Page last updated at 23:54 GMT, Monday, 5 October 2009 00:54 UK

Dome boost for historic telescope

Cooke telescope
The Cooke telescope was built in about 1845

A 19th Century telescope which was once at the forefront of space exploration is set for a new lease of life at its home in North Lanarkshire.

The 150-year-old Cooke telescope will be rebuilt inside Airdrie Public Observatory later this month.

The instrument, dubbed "the Hubble of its day" is in the final stages of being refurbished.

As part of the project, a new 2.5 tonne copper dome will be lifted onto Airdrie Public Observatory on Tuesday.

Joint curator Paul Clark said: "The telescope was a real Rolls-Royce piece of equipment when it was built by Thomas Cooke around 1845.

"The Cooke was easily equivalent to the Hubble space telescope of today. In fact we can even see the Horsehead Nebula, photographed so spectacularly from space by the Hubble.

Observatory dome
The dome has been refurbished as part of a 500,000 project

"The instrument was designed for viewing the planets and it can see as far as Neptune. The clouds on Jupiter are quite spectacular, as are Saturn's rings."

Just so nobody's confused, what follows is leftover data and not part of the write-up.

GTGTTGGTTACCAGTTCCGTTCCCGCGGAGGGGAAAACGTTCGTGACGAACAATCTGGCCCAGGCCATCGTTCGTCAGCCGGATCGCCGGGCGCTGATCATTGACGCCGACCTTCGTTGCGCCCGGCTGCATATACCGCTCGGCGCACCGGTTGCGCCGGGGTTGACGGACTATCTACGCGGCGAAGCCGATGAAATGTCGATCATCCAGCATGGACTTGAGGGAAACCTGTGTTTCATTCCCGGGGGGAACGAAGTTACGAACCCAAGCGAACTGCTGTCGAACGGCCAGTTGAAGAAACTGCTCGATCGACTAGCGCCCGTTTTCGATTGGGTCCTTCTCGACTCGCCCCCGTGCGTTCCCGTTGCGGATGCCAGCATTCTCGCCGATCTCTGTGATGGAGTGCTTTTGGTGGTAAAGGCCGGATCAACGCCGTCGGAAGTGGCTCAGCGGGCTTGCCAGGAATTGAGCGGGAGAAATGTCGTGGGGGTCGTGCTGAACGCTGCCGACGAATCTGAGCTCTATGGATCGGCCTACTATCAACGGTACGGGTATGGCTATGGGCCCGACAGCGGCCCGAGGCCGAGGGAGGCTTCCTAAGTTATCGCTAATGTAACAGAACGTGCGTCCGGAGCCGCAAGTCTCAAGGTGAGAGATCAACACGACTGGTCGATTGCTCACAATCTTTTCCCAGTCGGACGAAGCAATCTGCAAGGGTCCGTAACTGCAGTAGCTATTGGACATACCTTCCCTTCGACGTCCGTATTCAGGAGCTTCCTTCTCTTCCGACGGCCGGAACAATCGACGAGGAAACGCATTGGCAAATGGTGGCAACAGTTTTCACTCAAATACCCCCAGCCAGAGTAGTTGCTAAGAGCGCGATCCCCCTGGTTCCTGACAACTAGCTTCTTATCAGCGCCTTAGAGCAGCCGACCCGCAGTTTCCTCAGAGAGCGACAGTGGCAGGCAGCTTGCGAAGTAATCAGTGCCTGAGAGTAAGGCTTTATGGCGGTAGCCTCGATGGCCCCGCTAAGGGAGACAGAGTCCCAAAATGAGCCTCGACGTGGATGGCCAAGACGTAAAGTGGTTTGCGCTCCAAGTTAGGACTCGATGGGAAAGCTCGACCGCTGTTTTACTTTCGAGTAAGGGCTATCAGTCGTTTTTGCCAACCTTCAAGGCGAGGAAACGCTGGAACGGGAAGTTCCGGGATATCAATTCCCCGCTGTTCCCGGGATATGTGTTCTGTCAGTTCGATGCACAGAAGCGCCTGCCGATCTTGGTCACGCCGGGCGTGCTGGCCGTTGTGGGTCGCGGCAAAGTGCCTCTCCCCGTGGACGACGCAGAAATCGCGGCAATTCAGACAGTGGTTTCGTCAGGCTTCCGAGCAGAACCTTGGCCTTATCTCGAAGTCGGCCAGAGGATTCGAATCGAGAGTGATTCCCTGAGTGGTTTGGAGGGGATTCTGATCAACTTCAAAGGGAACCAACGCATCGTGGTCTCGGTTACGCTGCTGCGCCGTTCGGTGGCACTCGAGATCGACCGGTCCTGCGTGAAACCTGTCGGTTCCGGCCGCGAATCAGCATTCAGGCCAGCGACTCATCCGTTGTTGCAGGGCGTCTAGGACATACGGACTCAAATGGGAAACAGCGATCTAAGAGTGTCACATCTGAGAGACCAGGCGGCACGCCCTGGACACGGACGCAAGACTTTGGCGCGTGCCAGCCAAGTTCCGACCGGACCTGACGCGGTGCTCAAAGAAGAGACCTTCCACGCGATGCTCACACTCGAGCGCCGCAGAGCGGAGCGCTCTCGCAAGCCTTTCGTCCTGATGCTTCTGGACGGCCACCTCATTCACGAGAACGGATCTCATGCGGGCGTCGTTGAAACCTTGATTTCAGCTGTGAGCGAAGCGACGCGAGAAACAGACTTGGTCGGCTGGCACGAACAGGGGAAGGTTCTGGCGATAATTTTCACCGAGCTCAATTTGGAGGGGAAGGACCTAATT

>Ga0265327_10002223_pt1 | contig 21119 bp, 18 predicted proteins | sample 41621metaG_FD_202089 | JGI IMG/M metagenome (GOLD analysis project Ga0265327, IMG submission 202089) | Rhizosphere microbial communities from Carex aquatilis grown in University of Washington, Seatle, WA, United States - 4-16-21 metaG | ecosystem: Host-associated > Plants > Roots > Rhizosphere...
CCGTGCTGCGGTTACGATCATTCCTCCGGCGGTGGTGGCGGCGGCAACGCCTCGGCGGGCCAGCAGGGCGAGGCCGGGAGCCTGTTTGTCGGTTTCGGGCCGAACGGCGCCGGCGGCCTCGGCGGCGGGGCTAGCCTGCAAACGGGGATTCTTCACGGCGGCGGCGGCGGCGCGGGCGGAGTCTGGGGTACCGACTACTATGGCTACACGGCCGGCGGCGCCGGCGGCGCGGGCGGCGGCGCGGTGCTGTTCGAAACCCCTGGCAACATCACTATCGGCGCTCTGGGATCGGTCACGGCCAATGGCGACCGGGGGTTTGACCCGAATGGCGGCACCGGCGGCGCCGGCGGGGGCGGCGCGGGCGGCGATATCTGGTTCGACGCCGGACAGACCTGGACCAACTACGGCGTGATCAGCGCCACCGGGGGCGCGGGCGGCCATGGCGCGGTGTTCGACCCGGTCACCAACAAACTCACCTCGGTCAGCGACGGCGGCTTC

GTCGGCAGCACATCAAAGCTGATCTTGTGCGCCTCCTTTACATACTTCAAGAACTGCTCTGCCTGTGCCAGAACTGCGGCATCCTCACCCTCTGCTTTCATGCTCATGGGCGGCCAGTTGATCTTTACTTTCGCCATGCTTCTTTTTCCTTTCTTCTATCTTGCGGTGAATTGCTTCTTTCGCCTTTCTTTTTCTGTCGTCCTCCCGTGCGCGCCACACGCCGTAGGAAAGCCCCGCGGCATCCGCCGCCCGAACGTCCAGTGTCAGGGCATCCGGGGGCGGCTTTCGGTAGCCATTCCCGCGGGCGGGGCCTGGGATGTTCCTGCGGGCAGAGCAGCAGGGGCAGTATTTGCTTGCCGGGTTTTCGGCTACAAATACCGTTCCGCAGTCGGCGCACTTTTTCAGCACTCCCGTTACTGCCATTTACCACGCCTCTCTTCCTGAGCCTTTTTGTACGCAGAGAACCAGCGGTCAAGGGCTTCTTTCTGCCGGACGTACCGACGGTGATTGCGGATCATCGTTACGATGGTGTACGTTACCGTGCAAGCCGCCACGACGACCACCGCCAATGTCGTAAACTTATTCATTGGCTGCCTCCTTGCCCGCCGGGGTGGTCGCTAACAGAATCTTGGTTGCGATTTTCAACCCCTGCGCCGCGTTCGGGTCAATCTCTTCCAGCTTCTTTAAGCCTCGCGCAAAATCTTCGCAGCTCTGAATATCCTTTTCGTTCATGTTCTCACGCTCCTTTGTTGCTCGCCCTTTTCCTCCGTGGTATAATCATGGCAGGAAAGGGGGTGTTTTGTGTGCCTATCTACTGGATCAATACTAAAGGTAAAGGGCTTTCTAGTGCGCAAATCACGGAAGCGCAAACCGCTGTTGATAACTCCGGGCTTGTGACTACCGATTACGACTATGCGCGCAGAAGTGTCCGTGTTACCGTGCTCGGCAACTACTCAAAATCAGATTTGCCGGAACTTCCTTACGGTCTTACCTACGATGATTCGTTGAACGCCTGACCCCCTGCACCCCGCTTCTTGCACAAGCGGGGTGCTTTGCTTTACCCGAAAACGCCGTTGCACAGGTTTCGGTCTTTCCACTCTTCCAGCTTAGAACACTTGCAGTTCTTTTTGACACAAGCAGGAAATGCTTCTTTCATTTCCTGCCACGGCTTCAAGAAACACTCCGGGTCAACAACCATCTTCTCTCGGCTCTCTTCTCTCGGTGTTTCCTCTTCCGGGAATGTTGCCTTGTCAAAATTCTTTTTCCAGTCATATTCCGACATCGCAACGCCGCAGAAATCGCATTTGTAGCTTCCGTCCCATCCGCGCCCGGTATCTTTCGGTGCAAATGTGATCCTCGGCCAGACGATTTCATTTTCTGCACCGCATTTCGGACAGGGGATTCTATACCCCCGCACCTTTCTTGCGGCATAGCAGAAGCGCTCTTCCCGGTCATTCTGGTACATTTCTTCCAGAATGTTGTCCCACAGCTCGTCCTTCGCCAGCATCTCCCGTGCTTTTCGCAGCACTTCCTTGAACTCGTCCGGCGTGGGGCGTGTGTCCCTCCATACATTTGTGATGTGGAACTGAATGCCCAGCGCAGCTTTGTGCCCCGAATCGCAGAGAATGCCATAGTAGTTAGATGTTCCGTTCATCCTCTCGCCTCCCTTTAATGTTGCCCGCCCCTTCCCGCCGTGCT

The work to restore the telescope is being carried out in Ayrshire, while companies from Glasgow and Hamilton have been involved in rebuilding the dome.

Work carried out on the dome is part of North Lanarkshire Council's £500,000 re-roofing project at Airdrie Library.

The authority's lending services manager Catriona Wales said: "The previous dome was made from fibreglass and when we had to replace the library roof it made sense to restore the dome to its former glory, in conjunction with Historic Scotland.

"It has a steel frame with timber cladding and a polished copper skin. In time, that will turn green with verdigris.

"The turning mechanism for the dome is already on the roof. It will be quite a complex operation given its size and weight and coming in at two-and-a-half tonnes, so, the weather conditions will have to be right."

The refurbishment of the telescope and dome are expected to give the instrument another 20 to 30 years of serviceable life.



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